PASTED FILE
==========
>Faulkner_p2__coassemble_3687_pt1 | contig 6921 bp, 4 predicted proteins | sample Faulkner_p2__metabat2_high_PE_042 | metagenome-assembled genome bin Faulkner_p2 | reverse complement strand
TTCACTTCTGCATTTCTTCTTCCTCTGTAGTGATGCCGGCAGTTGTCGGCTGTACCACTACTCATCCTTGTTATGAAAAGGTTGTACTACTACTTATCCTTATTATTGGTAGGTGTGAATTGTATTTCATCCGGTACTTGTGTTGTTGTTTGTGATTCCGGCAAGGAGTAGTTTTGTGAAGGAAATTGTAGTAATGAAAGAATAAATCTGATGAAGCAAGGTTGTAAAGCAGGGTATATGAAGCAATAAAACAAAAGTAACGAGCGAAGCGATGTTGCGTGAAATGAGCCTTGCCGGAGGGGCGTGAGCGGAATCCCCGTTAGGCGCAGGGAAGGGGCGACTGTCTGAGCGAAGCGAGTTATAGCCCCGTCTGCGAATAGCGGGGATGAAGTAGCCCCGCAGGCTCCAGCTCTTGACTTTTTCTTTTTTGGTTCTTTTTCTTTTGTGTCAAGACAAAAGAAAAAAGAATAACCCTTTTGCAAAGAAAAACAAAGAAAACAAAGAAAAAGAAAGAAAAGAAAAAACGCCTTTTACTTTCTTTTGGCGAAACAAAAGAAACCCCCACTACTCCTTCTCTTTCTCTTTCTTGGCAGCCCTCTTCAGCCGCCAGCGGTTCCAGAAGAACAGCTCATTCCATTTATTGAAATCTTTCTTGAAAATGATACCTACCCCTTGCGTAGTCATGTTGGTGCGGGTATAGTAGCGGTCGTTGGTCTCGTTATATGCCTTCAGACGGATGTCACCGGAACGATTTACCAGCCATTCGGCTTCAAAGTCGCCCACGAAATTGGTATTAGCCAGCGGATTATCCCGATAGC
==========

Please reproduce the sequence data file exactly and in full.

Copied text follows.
>Faulkner_p2__coassemble_3687_pt1 | contig 6921 bp, 4 predicted proteins | sample Faulkner_p2__metabat2_high_PE_042 | metagenome-assembled genome bin Faulkner_p2 | reverse complement strand
TTCACTTCTGCATTTCTTCTTCCTCTGTAGTGATGCCGGCAGTTGTCGGCTGTACCACTACTCATCCTTGTTATGAAAAGGTTGTACTACTACTTATCCTTATTATTGGTAGGTGTGAATTGTATTTCATCCGGTACTTGTGTTGTTGTTTGTGATTCCGGCAAGGAGTAGTTTTGTGAAGGAAATTGTAGTAATGAAAGAATAAATCTGATGAAGCAAGGTTGTAAAGCAGGGTATATGAAGCAATAAAACAAAAGTAACGAGCGAAGCGATGTTGCGTGAAATGAGCCTTGCCGGAGGGGCGTGAGCGGAATCCCCGTTAGGCGCAGGGAAGGGGCGACTGTCTGAGCGAAGCGAGTTATAGCCCCGTCTGCGAATAGCGGGGATGAAGTAGCCCCGCAGGCTCCAGCTCTTGACTTTTTCTTTTTTGGTTCTTTTTCTTTTGTGTCAAGACAAAAGAAAAAAGAATAACCCTTTTGCAAAGAAAAACAAAGAAAACAAAGAAAAAGAAAGAAAAGAAAAAACGCCTTTTACTTTCTTTTGGCGAAACAAAAGAAACCCCCACTACTCCTTCTCTTTCTCTTTCTTGGCAGCCCTCTTCAGCCGCCAGCGGTTCCAGAAGAACAGCTCATTCCATTTATTGAAATCTTTCTTGAAAATGATACCTACCCCTTGCGTAGTCATGTTGGTGCGGGTATAGTAGCGGTCGTTGGTCTCGTTATATGCCTTCAGACGGATGTCACCGGAACGATTTACCAGCCATTCGGCTTCAAAGTCGCCCACGAAATTGGTATTAGCCAGCGGATTATCCCGATAGC